Concluding Remarks

In this review, we discussed how key features of the antigen presentation pathway predispose to eye-specific autoimmunity in BU. The prerequisite for HLA-A29 and the enrichment for functional polymorphisms that affect the function of antigen processing enzymes ERAP1 and ERAP2 point toward a key contribution for the antigen presentation pathway in the etiology of BU. Using functional studies, we are beginning to understand how ERAPs shape the immunopeptidome of HLA-A29 and a growing body of evidence is closing in on their disease modifying effects. This will help to better predict the outcome of pharmacological interference of ERAPs activity using newly available small molecule inhibitors (140) that may soon be applied as a high precision medicine to halt autoimmunity and restore eye health in patients, while leaving immunity toward pathogens and cancerous tissues intact.

Author Contributions

All authors contributed to the article and approved the submitted version.

Funding

JK is supported by a VENI award from the Netherlands Organization for Scientific Research (N.W.O. project number 016.186.006). WV is supported by UitZicht (project number 2018-1) and Stichting Lijf en Leven (project number 63). The funders had no role in the design, execution, interpretation, or writing of the study.

Conflict of Interest

The authors declare that the research was conducted in the absence of any commercial or financial relationships that could be construed as a potential conflict of interest.

References

1. Kuiper J, Rothova A, de Boer J, Radstake T. The immunopathogenesis of birdshot chorioretinopathy; a bird of many feathers. Prog Retin Eye Res (2015) 44:99–110. doi: 10.1016/j.preteyeres.2014.11.003

PubMed Abstract | CrossRef Full Text | Google Scholar

2. Testi I, Ajamil-Rodanes S, AlBloushi AF, Pavesio C. Peripheral Capillary Non-perfusion in Birdshot Retinochoroiditis: A Novel Finding on Ultra-widefield Fluorescein Angiography. Ocul Immunol Inflamm (2020) 1–4. doi: 10.1080/09273948.2020.1758157

CrossRef Full Text | Google Scholar

3. Papadia M, Jeannin B, Herbort CP. OCT findings in birdshot chorioretinitis: a glimpse into retinal disease evolution. Ophthalmic surgery, lasers imaging. Off J Int Soc Imaging Eye (2012) 43:S25–31. doi: 10.3928/15428877-20120816-01

CrossRef Full Text | Google Scholar

4. Elahi S, Lages V, Jeannin B, Herbort CP. Advanced Cases of Birdshot HLA-A29 Retinochoroiditis: Prevalence and Characteristics. Klin Monbl Augenheilkd (2020) 237:431–40. doi: 10.1055/a-1081-1683

PubMed Abstract | CrossRef Full Text | Google Scholar

5. Lee J, Smith WM, Goldstein DA. Birdshot chorioretinopathy presenting in a teenager. Am J Ophthalmol Case Rep (2020) 19:100807. doi: 10.1016/j.ajoc.2020.100807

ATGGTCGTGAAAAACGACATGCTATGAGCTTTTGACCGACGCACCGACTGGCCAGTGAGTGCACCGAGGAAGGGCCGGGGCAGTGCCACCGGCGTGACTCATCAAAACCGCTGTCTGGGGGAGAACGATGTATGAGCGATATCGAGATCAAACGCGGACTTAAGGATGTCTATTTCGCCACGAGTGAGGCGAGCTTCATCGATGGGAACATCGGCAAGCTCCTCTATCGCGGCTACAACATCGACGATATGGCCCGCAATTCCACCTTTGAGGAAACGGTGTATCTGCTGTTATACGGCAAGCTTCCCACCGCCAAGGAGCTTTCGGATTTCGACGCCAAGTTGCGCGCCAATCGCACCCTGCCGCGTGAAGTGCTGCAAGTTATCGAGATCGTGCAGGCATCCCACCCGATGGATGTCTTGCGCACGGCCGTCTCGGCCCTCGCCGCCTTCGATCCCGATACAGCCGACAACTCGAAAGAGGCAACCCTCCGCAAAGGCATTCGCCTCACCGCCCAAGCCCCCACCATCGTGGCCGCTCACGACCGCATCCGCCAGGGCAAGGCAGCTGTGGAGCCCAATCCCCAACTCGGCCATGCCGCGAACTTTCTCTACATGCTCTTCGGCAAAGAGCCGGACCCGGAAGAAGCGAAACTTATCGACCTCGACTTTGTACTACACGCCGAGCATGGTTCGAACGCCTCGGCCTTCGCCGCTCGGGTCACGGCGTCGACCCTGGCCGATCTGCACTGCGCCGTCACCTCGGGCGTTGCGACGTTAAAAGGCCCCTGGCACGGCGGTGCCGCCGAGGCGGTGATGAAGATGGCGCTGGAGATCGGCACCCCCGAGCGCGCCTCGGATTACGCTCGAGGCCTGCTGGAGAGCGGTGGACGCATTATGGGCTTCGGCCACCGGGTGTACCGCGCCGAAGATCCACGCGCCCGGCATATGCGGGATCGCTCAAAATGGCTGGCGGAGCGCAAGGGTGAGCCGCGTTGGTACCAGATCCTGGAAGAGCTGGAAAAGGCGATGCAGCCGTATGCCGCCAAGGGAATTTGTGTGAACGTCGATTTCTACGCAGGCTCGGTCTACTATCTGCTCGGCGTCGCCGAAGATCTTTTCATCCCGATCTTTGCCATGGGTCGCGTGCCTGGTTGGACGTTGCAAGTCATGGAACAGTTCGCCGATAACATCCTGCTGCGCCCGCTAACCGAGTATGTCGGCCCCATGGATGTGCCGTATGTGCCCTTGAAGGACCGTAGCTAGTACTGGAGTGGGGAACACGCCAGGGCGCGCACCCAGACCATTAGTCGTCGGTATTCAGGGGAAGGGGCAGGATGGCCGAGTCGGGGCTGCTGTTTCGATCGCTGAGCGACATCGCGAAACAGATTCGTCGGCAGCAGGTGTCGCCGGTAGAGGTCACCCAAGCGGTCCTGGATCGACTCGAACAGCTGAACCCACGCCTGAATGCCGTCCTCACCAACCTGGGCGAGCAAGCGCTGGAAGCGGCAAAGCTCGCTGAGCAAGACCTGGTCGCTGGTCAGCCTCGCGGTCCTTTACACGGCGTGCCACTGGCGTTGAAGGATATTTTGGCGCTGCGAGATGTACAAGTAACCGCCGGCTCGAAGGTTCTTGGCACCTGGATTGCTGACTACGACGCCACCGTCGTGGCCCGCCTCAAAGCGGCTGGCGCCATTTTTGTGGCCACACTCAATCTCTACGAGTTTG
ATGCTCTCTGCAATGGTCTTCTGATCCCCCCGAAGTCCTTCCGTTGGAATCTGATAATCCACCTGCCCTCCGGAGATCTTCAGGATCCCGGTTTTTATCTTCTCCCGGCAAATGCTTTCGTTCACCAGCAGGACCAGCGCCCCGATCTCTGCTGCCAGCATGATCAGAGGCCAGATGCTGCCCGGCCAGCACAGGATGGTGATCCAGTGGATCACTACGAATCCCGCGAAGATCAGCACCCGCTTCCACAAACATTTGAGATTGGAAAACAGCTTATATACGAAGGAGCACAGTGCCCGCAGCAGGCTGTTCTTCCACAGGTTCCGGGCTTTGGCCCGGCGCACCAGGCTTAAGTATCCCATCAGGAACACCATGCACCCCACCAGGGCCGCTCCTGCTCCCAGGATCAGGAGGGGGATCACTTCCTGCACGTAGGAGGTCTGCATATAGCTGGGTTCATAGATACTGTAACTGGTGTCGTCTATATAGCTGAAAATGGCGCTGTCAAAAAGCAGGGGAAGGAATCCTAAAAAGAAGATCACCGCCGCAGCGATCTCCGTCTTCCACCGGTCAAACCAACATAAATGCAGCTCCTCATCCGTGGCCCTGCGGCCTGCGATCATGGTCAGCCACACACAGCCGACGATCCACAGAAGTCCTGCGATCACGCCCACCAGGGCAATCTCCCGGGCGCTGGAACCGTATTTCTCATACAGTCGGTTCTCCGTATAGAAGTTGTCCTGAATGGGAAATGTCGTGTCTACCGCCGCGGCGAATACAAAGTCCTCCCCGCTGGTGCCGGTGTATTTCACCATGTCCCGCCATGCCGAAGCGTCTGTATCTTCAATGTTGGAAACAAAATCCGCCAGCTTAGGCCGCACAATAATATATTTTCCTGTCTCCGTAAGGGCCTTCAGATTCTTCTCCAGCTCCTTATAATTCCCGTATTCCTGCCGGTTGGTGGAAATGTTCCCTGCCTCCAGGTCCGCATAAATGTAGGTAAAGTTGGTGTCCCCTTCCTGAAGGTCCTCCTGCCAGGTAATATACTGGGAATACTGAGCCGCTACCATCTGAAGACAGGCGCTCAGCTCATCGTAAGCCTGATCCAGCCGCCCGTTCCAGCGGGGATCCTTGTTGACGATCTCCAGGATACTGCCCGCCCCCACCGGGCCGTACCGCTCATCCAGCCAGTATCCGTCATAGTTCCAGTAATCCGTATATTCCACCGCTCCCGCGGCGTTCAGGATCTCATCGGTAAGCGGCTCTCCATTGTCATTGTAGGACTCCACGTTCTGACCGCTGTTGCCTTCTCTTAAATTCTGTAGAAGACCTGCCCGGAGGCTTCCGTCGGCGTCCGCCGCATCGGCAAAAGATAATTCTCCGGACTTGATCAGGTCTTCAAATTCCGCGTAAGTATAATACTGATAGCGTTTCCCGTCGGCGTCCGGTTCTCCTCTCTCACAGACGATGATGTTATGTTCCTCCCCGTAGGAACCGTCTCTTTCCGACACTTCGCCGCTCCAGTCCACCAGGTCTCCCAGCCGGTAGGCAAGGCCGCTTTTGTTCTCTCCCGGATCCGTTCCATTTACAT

PubMed Abstract | CrossRef Full Text | Google Scholar

6. Minos E, Barry RJ, Southworth S, Folkard A, Murray PI, Duker JS, et al. Birdshot chorioretinopathy: Current knowledge and new concepts in pathophysiology, diagnosis, monitoring and treatment. Orphanet J Rare Dis (2016) 11:1–17. doi: 10.1186/s13023-016-0429-8

PubMed Abstract | CrossRef Full Text | Google Scholar

7. Kiss S, Ahmed M, Letko E, Foster CS. Long-term follow-up of patients with birdshot retinochoroidopathy treated with corticosteroid-sparing systemic immunomodulatory therapy. Ophthalmology (2005) 112:1066–71. doi: 10.1016/j.ophtha.2004.12.036

PubMed Abstract | CrossRef Full Text | Google Scholar

8. You C, Lasave AF, Kubaisi B, Syeda S, Ma L, Wai KCK, et al. Long-term outcomes of systemic corticosteroid-sparingimmunomodulatory therapy for Birdshot Retinochoroidopathy. Ocul Immunol Inflamm (2020) 28(6):966–74. doi: 10.1080/09273948.2019.1641610

PubMed Abstract | CrossRef Full Text | Google Scholar

9. Lages V, Skvortsova N, Jeannin B, Gasc A, Herbort CP. Low-grade ‘benign’ birdshot retinochoroiditis: prevalence and characteristics. Int Ophthalmol (2019) 39:2111—2120. doi: 10.1007/s10792-018-1050-8

PubMed Abstract | CrossRef Full Text | Google Scholar

10. Pepple KL, Chu Z, Weinstein J, Munk MR, Van Gelder RN, Wang RK, et al. Use of En Face Swept-Source Optical Coherence Tomography Angiography in Identifying Choroidal Flow Voids in 3 Patients With Birdshot Chorioretinopathy. JAMA Ophthalmol (2018) 136:1288–92. doi: 10.1001/jamaophthalmol.2018.3474

PubMed Abstract | CrossRef Full Text | Google Scholar

11. Elahi S, Herbort CPJ. Vogt-Koyanagi-Harada Disease and Birdshot Retinochoroidopathy, Similarities and Differences: A Glimpse into the Clinicopathology of Stromal Choroiditis, a Perspective and a Review. Klin Monbl Augenheilkd (2019) 236:492–510. doi: 10.1055/a-0829-6763

PubMed Abstract | CrossRef Full Text | Google Scholar

12. Böni C, Thorne JE, Spaide RF, Ostheimer TA, Sarraf D, Levinson RD, et al. Choroidal Findings in Eyes With Birdshot Chorioretinitis Using Enhanced-Depth Optical Coherence Tomography. Invest Ophthalmol Vis Sci (2016) 57:OCT591–9. doi: 10.1167/iovs.15-18832

PubMed Abstract | CrossRef Full Text | Google Scholar